Season 18 – Story 110
“I think what we’ve got here is a good, old-fashioned doppelganger” – the Doctor
Romana and K•9 accompany the Doctor to Tigella, where Zastor rules a divided population. The planet’s main power source, the Dodecahedron, is malfunctioning but the religious Deons prevent the scientific Savants from investigating the fault. A cactus-like xerophyte called Meglos from neighbouring Zolfa-Thura plots to use the Dodecahedron to take over the universe. He assumes the form of the Doctor to steal it, and deploys Gaztak mercenaries to obstruct the Time Lord…
Part 1 – Saturday 27 September 1980
Part 2 – Saturday 4 October 1980
Part 3 – Saturday 11 October 1980
Part 4 – Saturday 18 October 1980
Studio recording: June 1980 in TC8, July 1980 in TC3
Doctor Who – Tom Baker
Romana – Lalla Ward
Voice of K•9 – John Leeson
General Grugger – Bill Fraser
Lieutenant Brotadac – Frederick Treves
Zastor – Edward Underdown
Lexa – Jacqueline Hill
Caris – Colette Gleeson
Deedrix – Crawford Logan
Earthling – Christopher Owen
Tigellan guard – Simon Shaw
Writers – John Flanagan, Andrew McCulloch
Designer – Philip Lindley
Incidental music – Paddy Kingsland, Peter Howell
Script editor – Christopher H Bidmead
Executive producer – Barry Letts
Producer – John Nathan-Turner
Director – Terence Dudley
RT Review by Mark Braxton
Following the imposing curtain-raiser for the new-style, tarted-up Doctor Who, Meglos features another opportunity for Tom Baker to excel under marvellous make-up. With an intriguing science-versus-religion plot, a comedy double act and a cherished former companion popping up as a guest alien, the story cannot disappoint, can it?
Let’s answer that the long way first. Baker is, indeed, on commanding form. We totally buy the idea of another life form inhabiting his body, not just because of the spiky-mask creation of Cecile Hay-Arthur, but also in Baker’s suggestions of menace. The performance is all the more creditable considering how ill he was at the time, and he looks it, his huge, unruly hair dwarfing his gaunt face.
The spine of the story is a firm one, but the fact-v-faith debate is never really entered into with any enthusiasm. The drippy Deons and wacky-wigged Savants are instantly forgettable, as are their ineffectual figureheads Zastor and Lexa.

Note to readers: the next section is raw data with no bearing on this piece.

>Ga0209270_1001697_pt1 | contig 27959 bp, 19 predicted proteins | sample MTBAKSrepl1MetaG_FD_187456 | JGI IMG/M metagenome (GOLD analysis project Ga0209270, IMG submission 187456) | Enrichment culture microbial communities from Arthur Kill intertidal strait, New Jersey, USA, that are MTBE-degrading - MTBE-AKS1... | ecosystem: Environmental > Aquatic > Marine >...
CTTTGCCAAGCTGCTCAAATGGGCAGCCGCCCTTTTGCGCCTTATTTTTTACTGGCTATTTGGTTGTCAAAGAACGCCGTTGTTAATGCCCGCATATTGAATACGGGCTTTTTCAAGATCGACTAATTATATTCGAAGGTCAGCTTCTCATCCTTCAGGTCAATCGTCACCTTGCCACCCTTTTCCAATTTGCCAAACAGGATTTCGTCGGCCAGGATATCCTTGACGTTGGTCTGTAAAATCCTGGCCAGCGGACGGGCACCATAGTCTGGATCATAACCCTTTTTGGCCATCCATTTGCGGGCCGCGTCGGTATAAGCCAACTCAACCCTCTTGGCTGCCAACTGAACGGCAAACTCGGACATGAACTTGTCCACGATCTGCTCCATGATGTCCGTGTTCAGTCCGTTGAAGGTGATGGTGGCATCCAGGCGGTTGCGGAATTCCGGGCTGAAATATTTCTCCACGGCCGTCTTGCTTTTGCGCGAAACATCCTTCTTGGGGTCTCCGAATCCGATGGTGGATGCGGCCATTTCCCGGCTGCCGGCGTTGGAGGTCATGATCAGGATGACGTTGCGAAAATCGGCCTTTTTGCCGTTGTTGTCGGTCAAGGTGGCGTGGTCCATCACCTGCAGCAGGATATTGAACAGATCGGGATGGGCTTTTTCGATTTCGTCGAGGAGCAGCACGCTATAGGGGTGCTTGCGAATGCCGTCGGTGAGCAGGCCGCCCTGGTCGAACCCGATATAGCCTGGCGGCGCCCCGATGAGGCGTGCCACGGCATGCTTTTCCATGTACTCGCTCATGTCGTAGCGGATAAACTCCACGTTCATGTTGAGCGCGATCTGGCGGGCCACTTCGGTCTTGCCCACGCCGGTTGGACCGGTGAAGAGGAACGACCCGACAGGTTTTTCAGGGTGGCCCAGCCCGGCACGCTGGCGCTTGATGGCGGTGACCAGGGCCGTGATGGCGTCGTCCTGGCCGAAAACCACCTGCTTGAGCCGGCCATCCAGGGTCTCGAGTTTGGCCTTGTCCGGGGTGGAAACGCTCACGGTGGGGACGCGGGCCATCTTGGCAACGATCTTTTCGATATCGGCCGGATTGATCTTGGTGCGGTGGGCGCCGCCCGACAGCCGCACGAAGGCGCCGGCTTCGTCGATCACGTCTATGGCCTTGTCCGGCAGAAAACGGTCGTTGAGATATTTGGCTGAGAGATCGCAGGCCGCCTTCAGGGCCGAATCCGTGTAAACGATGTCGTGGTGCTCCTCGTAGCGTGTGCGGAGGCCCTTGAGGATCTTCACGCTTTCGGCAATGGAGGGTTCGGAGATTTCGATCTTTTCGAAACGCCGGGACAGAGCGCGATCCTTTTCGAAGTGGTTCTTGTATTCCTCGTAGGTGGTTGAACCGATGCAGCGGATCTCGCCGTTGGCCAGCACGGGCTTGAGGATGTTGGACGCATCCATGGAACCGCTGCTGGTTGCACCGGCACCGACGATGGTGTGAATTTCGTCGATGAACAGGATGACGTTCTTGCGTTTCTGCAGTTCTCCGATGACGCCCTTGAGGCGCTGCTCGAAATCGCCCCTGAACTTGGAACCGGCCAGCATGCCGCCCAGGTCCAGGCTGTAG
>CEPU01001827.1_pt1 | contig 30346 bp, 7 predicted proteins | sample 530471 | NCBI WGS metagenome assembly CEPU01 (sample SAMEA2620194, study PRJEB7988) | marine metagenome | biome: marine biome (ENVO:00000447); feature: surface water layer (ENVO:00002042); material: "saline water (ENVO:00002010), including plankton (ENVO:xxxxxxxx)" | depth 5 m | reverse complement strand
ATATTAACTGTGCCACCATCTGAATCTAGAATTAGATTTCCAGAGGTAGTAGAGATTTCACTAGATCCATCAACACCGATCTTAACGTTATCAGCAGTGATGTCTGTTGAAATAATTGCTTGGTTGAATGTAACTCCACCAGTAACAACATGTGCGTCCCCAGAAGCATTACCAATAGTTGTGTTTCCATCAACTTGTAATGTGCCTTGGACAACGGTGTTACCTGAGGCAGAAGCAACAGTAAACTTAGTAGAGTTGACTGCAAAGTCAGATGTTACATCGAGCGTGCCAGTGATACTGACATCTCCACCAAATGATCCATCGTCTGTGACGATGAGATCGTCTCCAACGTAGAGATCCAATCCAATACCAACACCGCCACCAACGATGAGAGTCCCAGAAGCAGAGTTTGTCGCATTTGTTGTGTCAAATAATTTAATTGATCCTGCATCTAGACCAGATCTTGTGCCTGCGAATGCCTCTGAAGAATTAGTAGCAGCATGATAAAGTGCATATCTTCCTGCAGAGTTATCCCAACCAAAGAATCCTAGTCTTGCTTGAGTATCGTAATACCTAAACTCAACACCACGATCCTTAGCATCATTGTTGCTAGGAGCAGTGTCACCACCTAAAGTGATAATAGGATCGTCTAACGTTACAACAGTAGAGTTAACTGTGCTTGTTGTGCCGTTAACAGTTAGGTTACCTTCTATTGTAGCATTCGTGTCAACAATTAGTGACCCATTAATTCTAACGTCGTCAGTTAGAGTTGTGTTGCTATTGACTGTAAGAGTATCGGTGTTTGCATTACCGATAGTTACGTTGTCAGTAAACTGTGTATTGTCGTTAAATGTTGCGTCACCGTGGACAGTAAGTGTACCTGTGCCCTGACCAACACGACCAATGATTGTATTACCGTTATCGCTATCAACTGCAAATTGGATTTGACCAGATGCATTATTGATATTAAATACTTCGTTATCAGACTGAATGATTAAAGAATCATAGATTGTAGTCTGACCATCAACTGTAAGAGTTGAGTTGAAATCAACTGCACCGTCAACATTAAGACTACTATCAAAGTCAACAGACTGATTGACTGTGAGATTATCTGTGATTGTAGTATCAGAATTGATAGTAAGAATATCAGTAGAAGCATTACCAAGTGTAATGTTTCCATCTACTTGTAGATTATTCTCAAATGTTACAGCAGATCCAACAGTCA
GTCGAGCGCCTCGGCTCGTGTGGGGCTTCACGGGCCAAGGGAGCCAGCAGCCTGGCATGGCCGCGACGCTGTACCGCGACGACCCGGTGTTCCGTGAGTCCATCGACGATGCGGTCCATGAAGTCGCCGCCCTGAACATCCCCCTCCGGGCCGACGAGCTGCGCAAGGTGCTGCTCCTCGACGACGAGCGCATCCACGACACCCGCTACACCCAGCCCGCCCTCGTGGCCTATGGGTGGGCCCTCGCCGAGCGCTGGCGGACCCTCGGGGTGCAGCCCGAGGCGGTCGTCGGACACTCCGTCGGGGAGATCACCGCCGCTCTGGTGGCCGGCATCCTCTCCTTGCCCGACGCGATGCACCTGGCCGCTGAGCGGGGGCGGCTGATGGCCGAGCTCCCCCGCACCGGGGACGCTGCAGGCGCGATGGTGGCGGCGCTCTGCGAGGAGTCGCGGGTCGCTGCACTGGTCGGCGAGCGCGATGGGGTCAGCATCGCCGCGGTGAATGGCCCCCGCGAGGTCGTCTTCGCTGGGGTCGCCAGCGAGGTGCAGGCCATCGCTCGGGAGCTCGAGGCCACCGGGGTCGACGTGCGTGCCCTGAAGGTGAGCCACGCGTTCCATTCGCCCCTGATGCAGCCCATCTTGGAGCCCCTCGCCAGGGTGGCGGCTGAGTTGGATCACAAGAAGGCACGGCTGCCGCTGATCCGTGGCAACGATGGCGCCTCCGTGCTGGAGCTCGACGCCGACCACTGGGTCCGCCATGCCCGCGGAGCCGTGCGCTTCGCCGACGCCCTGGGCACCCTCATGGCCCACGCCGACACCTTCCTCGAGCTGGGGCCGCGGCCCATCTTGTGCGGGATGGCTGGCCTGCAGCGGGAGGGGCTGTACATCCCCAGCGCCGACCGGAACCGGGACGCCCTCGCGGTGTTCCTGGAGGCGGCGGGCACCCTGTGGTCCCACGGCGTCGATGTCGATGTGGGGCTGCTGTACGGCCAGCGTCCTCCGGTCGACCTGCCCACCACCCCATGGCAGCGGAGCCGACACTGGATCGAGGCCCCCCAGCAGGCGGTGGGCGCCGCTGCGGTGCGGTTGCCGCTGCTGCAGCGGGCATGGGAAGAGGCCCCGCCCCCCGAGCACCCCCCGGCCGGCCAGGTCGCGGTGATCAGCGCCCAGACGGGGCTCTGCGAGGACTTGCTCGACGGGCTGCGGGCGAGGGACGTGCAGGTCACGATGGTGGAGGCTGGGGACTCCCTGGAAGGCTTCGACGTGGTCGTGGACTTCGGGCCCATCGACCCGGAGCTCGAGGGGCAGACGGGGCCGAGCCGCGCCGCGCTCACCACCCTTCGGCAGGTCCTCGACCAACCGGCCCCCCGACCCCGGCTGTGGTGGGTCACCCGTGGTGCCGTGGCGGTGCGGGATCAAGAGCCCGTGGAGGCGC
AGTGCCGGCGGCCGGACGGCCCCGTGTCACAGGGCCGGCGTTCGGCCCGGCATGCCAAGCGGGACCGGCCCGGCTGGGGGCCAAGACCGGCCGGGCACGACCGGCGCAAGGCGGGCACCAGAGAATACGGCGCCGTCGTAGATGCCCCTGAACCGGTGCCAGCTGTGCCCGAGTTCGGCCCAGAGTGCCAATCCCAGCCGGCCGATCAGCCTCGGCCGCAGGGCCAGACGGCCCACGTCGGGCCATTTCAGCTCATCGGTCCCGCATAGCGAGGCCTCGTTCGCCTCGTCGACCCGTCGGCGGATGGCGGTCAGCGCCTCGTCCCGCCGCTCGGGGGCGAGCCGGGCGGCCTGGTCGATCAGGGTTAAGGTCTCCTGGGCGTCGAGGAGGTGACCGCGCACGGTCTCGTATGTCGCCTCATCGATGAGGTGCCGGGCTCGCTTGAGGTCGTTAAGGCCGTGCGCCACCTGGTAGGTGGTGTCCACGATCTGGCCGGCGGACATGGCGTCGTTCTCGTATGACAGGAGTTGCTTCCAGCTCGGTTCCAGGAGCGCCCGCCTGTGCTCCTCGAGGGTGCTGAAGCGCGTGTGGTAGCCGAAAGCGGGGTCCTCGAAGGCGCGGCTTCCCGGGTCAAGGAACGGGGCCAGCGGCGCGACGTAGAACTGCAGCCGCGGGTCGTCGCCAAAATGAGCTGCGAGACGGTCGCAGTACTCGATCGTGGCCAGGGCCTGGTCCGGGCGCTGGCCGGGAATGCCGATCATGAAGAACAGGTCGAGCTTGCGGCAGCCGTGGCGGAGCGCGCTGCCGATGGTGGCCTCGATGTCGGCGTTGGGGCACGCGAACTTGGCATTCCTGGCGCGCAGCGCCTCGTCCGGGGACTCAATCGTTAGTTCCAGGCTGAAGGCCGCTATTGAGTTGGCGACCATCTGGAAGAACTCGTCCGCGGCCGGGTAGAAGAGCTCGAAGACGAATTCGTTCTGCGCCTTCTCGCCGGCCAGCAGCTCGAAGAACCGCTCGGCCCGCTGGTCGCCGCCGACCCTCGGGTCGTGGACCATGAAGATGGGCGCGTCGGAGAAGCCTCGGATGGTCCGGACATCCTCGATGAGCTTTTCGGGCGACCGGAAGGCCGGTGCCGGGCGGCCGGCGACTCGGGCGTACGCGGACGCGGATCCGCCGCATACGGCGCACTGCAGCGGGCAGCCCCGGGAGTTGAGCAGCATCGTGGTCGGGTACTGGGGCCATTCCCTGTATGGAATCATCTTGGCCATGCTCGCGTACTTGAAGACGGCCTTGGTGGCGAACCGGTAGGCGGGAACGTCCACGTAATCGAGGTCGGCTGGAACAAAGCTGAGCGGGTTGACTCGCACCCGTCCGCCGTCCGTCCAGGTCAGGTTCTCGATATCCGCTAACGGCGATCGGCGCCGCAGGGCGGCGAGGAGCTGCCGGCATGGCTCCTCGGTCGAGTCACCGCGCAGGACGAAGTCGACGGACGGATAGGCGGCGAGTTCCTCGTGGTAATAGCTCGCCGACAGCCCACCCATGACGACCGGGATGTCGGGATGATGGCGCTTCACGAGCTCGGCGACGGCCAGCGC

When pious, prodigiously pony-tailed Lexa is lasered in the final episode, it should be a really big deal. It certainly makes Romana cry. But no work has gone into making Lexa a real character, and that’s a terrible shame for someone of the stature – and importance to Doctor Who – of Jacqueline Hill.
Hill’s Barbara Wright will always be one of the great companions. Her magnificently haughty turn in the guise of priestess Yetaxa in The Aztecs (1964) is perhaps what John Nathan-Turner and Terence Dudley were thinking of when they cast her as Lexa. But not even King Midas could spin gold from lines like “Resume the Concurrence” and “The oath-taking ceremony is prepared”.
Quite apart from the inherently silly concept of the prickly villain (if you could change shape, would a potted succulent be your default position?), Meglos is a story that’s hard to care about – a problem that will bedevil 80s Who.
Perhaps if the plot had opened on Christopher Owen’s Earthling – the only human point of reference for the audience – Meglos might have stood a chance. As it is, there’s too much jargon, too much glossary.
There’s passable light relief from a kind of cosmic Bootsie and Snudge, but if there were a leader board of Doctor Who double acts, with Jago and Lightfoot at the top and almost any pairing invented by Robert Holmes just below them, Grugger and Brotadac would be somewhere on the skirting board beneath. Coat-coveting and Les Dawson-esque gurning are no substitute for a judicious turn of phrase or a mot juste.
Meglos is, however, a robustly realised outing. Apart from Tigella’s shiny plastic jungle, the props and sets are all sturdy and the effects surprisingly good.
An advancement in CSO called scene-sync allows actors to “interact” more believably with hardware that isn’t there, and for tracking shots to be done within dioramas. The results – characters wandering between the giant screens of Zolfa-Thura and the Gaztak ship manoeuvring – are a definite leap forward for the show.
The hi-tech approach doesn’t work everywhere. After years of Dudley Simpson’s mostly subtle underscoring with real instruments, the wall-to-wall synth-identals of the Kingsland/Howell era take some getting used to – I must confess I never really did. Some of the overzealous punctuations to the action feel like the equivalent of a variety-hall drum roll after a joke.
So, let’s answer our opening question the short way. Can a story with those enticing ingredients disappoint? Yes. It can and it does. Fortunately, Meglos is a small blot on the landscape of season 18; the ensuing E-Space trilogy revives the elegance and ambition of John Nathan-Turner’s brave new worlds.
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